Herbie turned a forever-ageless 80 earlier this month. He still makes music and plays like this.
“Hang Up Your Hang Ups” is my very favorite track from his funk era, it’s on Man-Child which you should own, along with Thrust, Sextant, and Head Hunters. This stuff is all at back-catologue prices—Thrust is $4.99!!!!!— and is prime choice.
The Endangered Quartet is saxophonist Roy Nathanson, trombonist Curtis Fowlkes, bassist/vocalist Tim Kiah, and violinist Jesse Mills—sort of a version of the Jazz Passengers. They have an album, Heart, scheduled for release on May 22, on Panoramic Recordings (that’s the jazzish arm of the excellent New Focus Recordings new music label).
This is in the vein of a Jazz Passengers album: made with skill, taste, imagination, and a balance of irreverence and love for the material, like the jazz/bluegrass style on “Goodnight Irene” and the delicate and plangent arrangement of Bach’s Chorale BWV 244/44.
As for the mood…it’s real. My own moods are frustration, despair, hopelessness, and also determination. This music gives me an ache, one that I’m not always prepared for. That means they’re reaching me, so pre-order and prepare. (If the world is safe by then, there’s a scheduled releases show on May 22 at Joe’s Pub—otherwise, online only).
HERE arts center has committed to supporting their artists during the COVID-19 shutdown, and they’re now going to present the first ever Zoom opera: all decisions will be made by consensus comes from composer and performer Kamala Sankaram, librettist Rob Handel, and director Kristin Marting.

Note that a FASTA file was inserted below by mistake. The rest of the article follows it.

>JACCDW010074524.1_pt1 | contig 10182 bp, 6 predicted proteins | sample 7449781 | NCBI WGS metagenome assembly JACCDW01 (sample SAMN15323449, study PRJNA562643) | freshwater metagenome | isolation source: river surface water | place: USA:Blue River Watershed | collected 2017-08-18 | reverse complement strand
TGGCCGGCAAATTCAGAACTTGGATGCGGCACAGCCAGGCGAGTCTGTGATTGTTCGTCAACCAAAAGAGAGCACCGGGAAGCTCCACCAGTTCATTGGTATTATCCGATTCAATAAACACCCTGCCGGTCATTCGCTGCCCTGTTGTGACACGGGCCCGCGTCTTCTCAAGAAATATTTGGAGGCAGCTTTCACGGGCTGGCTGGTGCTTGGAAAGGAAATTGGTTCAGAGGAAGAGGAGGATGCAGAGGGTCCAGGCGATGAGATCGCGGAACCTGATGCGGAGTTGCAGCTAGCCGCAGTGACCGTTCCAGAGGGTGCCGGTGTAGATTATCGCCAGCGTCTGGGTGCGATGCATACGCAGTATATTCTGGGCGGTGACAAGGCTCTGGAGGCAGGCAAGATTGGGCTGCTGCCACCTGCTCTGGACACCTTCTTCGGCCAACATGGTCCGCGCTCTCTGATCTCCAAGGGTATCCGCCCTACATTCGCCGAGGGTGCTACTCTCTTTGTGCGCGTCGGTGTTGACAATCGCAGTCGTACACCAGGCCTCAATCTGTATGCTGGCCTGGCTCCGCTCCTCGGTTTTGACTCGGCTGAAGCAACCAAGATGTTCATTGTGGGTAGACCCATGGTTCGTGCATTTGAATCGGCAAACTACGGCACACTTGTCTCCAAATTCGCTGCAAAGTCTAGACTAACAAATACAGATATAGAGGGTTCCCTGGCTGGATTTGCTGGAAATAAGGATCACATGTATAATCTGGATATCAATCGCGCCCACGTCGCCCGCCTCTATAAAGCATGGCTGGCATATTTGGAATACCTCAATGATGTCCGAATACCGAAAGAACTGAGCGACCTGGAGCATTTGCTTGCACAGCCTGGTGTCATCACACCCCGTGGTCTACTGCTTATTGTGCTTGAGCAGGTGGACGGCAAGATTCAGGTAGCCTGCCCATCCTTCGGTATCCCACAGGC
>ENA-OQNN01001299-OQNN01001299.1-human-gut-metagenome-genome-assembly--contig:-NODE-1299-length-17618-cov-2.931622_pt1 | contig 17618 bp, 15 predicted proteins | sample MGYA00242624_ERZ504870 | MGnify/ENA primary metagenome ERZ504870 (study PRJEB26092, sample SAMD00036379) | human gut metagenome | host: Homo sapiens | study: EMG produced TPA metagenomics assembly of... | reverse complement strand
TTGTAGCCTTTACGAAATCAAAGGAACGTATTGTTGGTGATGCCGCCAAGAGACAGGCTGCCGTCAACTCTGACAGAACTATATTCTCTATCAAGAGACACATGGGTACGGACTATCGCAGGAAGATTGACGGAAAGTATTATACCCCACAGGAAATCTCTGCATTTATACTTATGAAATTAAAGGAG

The title tells you something about the subject, which “centers on a Zoom meeting of activists with radically conflicting styles.” Expect something absurd. Sankaram will sing, and the cast is filled out by Paul An, Hai-Ting Chinn, Zachary James, Joan LaBarbara, Adrian Rosas, and Joel Marsh Garland. This is some of the finest talent in NYC new music, so tune in. Performances are April 24 at 1pm, April 25 at 7pm, and April 26 at 3pm (EST). Tune in here.
Also opening April 24, and running through April 26, will be thingNY’s SubtracTTTTTTTTT. This replaces a previously scheduled live performance at Spectrum that was one of my personal highlights for this month. Like the artists above, thingNY are at the forefront of new music, especially opera and narrative performances, part of the core of new Robert Ashley players as well as inventive composers in their own right. Performances at 6pm EST each day, streaming here.
Now: a polemic (because that’s why you’re here, right?):